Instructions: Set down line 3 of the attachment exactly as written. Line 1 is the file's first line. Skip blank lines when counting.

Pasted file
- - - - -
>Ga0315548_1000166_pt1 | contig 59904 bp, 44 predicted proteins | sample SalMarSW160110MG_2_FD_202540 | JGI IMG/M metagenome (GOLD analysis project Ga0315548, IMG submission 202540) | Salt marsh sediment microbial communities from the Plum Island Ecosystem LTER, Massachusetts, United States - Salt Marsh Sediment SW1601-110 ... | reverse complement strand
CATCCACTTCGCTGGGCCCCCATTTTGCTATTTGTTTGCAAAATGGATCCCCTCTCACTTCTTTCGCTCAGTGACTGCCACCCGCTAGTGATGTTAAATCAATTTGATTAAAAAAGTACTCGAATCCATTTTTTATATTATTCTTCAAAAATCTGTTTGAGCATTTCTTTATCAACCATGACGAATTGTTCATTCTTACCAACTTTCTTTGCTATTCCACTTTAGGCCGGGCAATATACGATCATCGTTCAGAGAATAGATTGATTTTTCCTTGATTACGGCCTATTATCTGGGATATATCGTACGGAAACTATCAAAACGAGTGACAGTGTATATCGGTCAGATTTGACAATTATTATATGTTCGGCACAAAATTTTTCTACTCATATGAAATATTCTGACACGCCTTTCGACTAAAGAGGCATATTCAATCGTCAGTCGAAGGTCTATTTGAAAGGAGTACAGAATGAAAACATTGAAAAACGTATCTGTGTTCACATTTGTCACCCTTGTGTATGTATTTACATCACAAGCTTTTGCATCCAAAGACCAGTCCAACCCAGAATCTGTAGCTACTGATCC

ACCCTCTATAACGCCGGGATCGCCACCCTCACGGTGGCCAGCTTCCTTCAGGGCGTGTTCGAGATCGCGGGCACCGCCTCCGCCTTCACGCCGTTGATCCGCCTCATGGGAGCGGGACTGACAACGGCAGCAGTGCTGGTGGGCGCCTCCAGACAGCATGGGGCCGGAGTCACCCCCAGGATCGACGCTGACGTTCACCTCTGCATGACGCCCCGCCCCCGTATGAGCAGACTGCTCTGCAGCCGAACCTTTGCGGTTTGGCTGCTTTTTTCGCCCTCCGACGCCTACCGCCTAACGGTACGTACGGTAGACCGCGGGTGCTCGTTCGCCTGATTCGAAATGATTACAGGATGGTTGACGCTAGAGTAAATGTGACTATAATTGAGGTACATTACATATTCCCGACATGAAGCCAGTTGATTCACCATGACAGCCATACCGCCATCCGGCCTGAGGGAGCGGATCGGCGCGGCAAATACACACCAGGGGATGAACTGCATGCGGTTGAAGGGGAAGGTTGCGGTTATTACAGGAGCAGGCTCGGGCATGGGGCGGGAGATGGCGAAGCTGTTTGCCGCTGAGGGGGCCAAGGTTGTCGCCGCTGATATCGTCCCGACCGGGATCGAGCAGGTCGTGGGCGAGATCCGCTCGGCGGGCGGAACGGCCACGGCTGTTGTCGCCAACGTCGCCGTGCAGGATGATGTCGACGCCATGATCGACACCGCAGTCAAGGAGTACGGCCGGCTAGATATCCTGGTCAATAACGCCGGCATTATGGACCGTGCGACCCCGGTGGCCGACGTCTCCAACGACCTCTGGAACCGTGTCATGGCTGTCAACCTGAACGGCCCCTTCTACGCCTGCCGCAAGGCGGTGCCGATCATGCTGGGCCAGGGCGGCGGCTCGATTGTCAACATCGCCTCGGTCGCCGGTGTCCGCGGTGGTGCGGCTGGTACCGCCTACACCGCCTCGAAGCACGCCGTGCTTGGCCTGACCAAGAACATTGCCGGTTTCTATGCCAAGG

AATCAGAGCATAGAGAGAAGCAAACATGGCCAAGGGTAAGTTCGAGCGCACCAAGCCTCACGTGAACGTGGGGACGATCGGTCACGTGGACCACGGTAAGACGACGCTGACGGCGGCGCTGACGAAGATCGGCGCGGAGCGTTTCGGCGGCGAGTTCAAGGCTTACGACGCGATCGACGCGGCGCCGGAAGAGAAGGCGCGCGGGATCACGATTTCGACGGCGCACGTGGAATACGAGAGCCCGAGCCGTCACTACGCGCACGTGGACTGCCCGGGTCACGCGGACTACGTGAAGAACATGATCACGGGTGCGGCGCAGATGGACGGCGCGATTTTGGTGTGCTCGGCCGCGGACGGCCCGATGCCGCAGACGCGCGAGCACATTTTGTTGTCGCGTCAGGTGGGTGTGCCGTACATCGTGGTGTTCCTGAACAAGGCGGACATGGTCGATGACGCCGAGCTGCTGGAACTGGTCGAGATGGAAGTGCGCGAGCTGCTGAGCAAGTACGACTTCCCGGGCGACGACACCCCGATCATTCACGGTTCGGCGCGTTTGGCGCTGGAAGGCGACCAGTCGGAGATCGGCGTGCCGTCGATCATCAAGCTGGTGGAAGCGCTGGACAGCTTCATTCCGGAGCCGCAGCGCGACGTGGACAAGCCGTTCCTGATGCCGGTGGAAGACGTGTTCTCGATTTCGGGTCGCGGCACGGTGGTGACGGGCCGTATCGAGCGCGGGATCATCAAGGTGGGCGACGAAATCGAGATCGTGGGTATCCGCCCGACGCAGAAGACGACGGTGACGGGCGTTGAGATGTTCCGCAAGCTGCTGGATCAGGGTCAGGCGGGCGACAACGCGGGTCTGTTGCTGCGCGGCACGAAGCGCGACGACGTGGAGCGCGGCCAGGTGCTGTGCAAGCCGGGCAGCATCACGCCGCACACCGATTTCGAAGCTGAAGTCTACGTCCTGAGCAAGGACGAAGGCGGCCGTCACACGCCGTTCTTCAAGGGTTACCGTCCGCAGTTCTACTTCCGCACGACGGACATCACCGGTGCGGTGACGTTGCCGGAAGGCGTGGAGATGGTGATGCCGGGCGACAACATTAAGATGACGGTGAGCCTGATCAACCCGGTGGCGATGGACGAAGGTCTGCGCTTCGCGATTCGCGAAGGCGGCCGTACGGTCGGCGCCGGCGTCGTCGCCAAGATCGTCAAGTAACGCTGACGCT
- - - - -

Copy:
ACCCTCTATAACGCCGGGATCGCCACCCTCACGGTGGCCAGCTTCCTTCAGGGCGTGTTCGAGATCGCGGGCACCGCCTCCGCCTTCACGCCGTTGATCCGCCTCATGGGAGCGGGACTGACAACGGCAGCAGTGCTGGTGGGCGCCTCCAGACAGCATGGGGCCGGAGTCACCCCCAGGATCGACGCTGACGTTCACCTCTGCATGACGCCCCGCCCCCGTATGAGCAGACTGCTCTGCAGCCGAACCTTTGCGGTTTGGCTGCTTTTTTCGCCCTCCGACGCCTACCGCCTAACGGTACGTACGGTAGACCGCGGGTGCTCGTTCGCCTGATTCGAAATGATTACAGGATGGTTGACGCTAGAGTAAATGTGACTATAATTGAGGTACATTACATATTCCCGACATGAAGCCAGTTGATTCACCATGACAGCCATACCGCCATCCGGCCTGAGGGAGCGGATCGGCGCGGCAAATACACACCAGGGGATGAACTGCATGCGGTTGAAGGGGAAGGTTGCGGTTATTACAGGAGCAGGCTCGGGCATGGGGCGGGAGATGGCGAAGCTGTTTGCCGCTGAGGGGGCCAAGGTTGTCGCCGCTGATATCGTCCCGACCGGGATCGAGCAGGTCGTGGGCGAGATCCGCTCGGCGGGCGGAACGGCCACGGCTGTTGTCGCCAACGTCGCCGTGCAGGATGATGTCGACGCCATGATCGACACCGCAGTCAAGGAGTACGGCCGGCTAGATATCCTGGTCAATAACGCCGGCATTATGGACCGTGCGACCCCGGTGGCCGACGTCTCCAACGACCTCTGGAACCGTGTCATGGCTGTCAACCTGAACGGCCCCTTCTACGCCTGCCGCAAGGCGGTGCCGATCATGCTGGGCCAGGGCGGCGGCTCGATTGTCAACATCGCCTCGGTCGCCGGTGTCCGCGGTGGTGCGGCTGGTACCGCCTACACCGCCTCGAAGCACGCCGTGCTTGGCCTGACCAAGAACATTGCCGGTTTCTATGCCAAGG